“To build customer loyalty — to build a brand — companies need to keep their customers engaged in a continuous dialogue.”
That sounds like something you might have heard at the last marketing conference you attended. Or maybe it was something you read in one of the dozens of industry newsletters that clutter your inbox.
Nope. That line was actually written in July 1995. That means when that line was published, you couldn’t watch the first Toy Story movie on DVD because neither Toy Story nor DVDs existed yet. You could, however, buy a gallon of gas for $1.09, and you were probably enthralled with the O.J. Simpson trial.
You may also be surprised to learn that the article to which that sentence belongs was first published in the Harvard Business Journal by Silicon Valley marketing guru Regis McKenna under the title, Real-Time Marketing. That’s right, real-time marketing — one of the hottest marketing buzzwords today — was coined in 1995.
But, according to a survey conducted by the Direct Marketing Association (DMA), the majority of marketers today are no closer to marketing to customers in real-time than they were back in 1995. In fact, 60 percent of the North American marketers who consider real-time marketing and personalization to be among their highest priorities report that they still struggle to actually execute on this goal.
On the social web, brands and fans can already engage with one another in real-time. They produce continuous dialogues of content, sharing and remixing through YouTube videos, memes, Facebook posts, commenting, tweeting, etc. So, the real-time social media content challenge obviously isn’t due to a lack of content; rather, the challenge lies in determining how best to use personalized, real-time social media content in valuable, relevant, and timely ways.
Here are four tips on how brands can use social media content to accelerate their real-time marketing efforts.
1. Use social media to build authentic outbound stories
Although there is a plethora of real-time interactions across Facebook, Twitter, blogs, and the like, the content developed for these channels tends to sit in a social silo — by and large, brands aren’t using those stories, opinions, comments, etc., outside of their social streams. In many cases, the social team and the direct marketing team don’t even communicate or plan together.
There are two components involved in addressing this challenge: attitude and aptitude.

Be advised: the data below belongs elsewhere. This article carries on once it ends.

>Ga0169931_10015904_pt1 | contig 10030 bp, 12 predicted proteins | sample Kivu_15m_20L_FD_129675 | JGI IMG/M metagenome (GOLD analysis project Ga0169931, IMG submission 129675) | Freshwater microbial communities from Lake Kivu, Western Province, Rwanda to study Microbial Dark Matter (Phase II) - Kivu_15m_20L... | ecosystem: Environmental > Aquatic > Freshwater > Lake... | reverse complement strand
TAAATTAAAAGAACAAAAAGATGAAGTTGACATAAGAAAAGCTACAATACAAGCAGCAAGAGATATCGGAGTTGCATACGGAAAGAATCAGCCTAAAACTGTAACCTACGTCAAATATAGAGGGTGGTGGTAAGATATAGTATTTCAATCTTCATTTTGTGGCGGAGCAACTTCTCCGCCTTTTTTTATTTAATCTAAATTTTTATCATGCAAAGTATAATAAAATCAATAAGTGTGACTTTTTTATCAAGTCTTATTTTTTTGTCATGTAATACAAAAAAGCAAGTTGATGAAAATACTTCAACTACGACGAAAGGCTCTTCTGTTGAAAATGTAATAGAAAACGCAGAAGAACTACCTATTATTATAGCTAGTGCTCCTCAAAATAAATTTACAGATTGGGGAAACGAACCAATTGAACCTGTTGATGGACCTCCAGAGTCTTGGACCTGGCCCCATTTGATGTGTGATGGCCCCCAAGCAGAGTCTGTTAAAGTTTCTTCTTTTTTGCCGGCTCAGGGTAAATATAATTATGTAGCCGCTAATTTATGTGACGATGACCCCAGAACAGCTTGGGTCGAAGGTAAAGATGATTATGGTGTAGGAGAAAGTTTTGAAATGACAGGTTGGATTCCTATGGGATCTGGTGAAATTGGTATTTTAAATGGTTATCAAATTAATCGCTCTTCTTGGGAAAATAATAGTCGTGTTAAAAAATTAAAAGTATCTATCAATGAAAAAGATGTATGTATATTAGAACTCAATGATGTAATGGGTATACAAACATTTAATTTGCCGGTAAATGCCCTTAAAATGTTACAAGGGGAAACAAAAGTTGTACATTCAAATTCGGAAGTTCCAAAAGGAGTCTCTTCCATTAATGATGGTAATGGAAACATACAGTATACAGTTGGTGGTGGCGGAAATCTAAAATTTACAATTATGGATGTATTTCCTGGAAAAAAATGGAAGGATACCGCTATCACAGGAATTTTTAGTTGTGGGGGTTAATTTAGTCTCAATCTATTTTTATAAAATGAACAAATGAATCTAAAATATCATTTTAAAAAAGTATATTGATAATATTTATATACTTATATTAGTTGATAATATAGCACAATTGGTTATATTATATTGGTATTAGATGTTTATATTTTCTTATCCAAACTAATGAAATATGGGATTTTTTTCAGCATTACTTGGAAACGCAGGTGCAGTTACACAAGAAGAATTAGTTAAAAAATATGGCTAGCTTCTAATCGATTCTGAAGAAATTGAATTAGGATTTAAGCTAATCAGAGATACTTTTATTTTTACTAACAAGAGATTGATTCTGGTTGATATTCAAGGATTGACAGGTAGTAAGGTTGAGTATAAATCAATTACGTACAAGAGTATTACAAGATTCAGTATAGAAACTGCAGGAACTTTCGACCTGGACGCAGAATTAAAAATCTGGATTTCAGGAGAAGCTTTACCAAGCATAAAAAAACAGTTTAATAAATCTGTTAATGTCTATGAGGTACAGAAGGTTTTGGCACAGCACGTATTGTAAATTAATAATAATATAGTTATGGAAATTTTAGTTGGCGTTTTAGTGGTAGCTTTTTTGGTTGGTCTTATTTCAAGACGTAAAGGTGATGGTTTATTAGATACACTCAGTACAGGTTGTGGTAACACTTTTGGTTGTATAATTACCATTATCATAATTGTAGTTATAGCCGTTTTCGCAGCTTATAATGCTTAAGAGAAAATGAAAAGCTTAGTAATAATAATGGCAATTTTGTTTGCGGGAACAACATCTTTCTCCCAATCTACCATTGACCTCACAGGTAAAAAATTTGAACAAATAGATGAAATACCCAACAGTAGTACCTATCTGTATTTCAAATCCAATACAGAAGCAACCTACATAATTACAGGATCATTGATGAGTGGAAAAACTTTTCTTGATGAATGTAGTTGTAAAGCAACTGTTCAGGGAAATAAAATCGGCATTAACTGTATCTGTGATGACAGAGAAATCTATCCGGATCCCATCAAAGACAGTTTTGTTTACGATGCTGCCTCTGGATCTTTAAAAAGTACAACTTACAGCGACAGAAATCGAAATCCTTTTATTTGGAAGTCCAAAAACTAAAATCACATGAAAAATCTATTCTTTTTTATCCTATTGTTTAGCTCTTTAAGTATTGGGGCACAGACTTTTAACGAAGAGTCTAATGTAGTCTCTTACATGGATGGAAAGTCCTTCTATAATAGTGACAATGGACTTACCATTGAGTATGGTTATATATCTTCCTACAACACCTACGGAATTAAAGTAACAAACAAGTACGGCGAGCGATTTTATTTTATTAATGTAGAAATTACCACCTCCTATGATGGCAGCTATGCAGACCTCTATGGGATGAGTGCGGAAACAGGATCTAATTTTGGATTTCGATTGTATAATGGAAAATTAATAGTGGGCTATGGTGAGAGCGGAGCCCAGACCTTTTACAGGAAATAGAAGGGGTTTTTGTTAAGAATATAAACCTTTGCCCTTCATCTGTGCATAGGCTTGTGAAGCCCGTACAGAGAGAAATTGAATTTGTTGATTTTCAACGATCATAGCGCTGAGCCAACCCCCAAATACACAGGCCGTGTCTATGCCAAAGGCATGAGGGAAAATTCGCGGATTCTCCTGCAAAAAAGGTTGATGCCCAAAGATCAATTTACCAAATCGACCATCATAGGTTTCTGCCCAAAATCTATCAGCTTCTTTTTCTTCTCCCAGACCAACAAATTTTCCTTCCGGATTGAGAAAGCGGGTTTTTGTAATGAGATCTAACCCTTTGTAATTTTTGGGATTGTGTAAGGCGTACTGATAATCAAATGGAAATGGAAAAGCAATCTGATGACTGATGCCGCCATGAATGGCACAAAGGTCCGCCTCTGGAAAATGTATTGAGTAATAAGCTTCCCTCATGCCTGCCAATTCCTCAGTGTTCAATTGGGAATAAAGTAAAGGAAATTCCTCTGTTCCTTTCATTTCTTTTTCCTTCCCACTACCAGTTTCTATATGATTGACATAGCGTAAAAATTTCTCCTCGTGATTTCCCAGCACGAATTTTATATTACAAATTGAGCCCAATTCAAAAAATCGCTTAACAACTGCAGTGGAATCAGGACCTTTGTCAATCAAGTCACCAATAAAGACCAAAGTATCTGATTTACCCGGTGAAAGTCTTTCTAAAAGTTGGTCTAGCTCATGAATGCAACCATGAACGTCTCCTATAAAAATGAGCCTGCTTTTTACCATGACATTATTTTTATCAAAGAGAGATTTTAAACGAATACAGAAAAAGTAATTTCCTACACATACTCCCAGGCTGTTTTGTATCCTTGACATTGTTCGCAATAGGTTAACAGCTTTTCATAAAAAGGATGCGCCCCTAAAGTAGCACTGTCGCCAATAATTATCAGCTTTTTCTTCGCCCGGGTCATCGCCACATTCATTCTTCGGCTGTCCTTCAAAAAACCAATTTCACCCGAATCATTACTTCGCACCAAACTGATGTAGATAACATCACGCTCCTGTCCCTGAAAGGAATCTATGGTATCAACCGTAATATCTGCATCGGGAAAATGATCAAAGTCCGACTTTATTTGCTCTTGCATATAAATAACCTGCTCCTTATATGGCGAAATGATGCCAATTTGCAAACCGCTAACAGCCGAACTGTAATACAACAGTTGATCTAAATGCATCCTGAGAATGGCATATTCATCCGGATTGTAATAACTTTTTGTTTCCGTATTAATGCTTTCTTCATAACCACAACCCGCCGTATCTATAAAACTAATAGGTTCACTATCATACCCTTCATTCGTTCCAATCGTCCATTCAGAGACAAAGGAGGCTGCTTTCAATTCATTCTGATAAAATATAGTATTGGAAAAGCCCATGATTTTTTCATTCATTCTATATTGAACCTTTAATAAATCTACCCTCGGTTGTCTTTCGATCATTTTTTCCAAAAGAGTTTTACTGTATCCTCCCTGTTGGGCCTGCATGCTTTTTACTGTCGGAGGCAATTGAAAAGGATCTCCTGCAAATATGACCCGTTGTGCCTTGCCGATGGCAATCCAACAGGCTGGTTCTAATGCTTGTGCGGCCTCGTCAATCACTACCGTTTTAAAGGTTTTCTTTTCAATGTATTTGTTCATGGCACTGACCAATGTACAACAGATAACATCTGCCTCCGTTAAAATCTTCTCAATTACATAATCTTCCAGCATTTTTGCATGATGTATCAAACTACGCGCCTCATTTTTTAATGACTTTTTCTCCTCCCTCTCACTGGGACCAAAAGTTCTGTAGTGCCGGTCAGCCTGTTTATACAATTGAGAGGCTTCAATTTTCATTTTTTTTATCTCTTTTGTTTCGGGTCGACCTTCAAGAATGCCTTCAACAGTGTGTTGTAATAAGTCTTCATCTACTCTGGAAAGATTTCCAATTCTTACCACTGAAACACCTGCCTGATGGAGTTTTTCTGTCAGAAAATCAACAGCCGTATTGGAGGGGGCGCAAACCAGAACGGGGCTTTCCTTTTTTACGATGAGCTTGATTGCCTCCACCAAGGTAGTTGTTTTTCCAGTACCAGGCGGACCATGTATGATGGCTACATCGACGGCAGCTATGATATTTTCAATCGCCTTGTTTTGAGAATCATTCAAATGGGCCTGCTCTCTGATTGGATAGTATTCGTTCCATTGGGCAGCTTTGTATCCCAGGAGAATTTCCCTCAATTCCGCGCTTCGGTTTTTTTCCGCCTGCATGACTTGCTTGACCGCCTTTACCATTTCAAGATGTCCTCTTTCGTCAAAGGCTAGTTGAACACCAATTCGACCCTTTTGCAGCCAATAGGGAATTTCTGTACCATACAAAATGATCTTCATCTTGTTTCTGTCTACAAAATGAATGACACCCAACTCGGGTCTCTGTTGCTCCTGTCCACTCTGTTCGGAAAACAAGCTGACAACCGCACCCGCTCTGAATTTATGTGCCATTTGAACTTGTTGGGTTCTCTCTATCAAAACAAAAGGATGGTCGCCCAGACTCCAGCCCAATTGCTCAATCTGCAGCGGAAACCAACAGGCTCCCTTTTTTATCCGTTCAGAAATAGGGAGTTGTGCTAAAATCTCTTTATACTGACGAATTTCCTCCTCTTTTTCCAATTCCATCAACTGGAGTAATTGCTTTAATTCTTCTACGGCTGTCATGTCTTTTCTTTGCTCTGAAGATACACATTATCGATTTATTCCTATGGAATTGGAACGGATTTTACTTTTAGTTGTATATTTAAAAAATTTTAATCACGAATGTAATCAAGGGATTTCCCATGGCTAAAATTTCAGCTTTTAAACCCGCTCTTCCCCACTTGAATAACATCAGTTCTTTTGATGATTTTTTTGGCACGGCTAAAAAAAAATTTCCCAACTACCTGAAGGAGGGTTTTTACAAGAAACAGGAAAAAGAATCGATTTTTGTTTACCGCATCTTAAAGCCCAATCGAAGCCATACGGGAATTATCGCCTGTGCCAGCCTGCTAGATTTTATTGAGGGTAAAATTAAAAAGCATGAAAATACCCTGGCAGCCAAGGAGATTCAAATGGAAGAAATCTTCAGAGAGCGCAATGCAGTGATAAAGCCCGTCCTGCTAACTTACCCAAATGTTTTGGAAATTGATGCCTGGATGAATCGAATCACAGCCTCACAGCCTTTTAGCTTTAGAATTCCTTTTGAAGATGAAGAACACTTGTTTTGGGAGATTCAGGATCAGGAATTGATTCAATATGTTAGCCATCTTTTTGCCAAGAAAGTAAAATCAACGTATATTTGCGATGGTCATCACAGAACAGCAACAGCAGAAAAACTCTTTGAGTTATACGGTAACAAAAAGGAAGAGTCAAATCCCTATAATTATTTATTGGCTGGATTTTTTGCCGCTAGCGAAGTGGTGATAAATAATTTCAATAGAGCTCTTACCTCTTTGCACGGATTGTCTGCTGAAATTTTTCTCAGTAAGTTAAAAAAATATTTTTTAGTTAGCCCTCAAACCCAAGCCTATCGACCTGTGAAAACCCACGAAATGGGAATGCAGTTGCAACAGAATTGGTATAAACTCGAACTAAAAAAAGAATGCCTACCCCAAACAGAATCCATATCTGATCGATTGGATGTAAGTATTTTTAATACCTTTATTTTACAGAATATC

First, businesses need to learn to be more authentic. You cannot do real-time marketing if every piece of content has to go through a “sterilization committee.” If you want to grow, you have to let go, and become comfortable with authentic, fan-driven content and interactions. One thing we know about the web is that people crave authentic experiences and quickly see through smoke and mirrors. Face it, people trust other people more than brands.
Secondly, businesses need to invest in the capabilities to listen to content, curate content, and syndicate that content into un-siloed direct messaging and push-based messaging and incentives. They must invite customers to become participants in content rather than just bystanders. Social digests, remix contests, “insiders’ clubs,” and automated content alerts are just a few examples of how content can be extended into real-time marketing.
For example, Dreamfields Pasta identifies the consumers who are most engaged in its content across social and newsletters and invites them to join its “Taste & Tell Team,” a special program that encourages Dreamfields’ most passionate customers to share their own experiences, recommendations, recipes, and stories — both offline and online. This takes guts. Dreamfields has to put its whole message and brand, untethered, into the hands of its consumers — trusting that with a little extra love and the chance to participate, these people will share the brand’s message. The result? Every year, Dreamfields’ fans activate more than 130,000 of their friends to try Dreamfields’ products themselves.
2. Use content as a data point
Real-time marketing without relevancy is like receiving a package in the mail addressed to your neighbor. The mind immediately says, “I don’t need it. It doesn’t belong to me.” On the other hand, when real-time content is relevant, the mind responds like a kid on Christmas morning.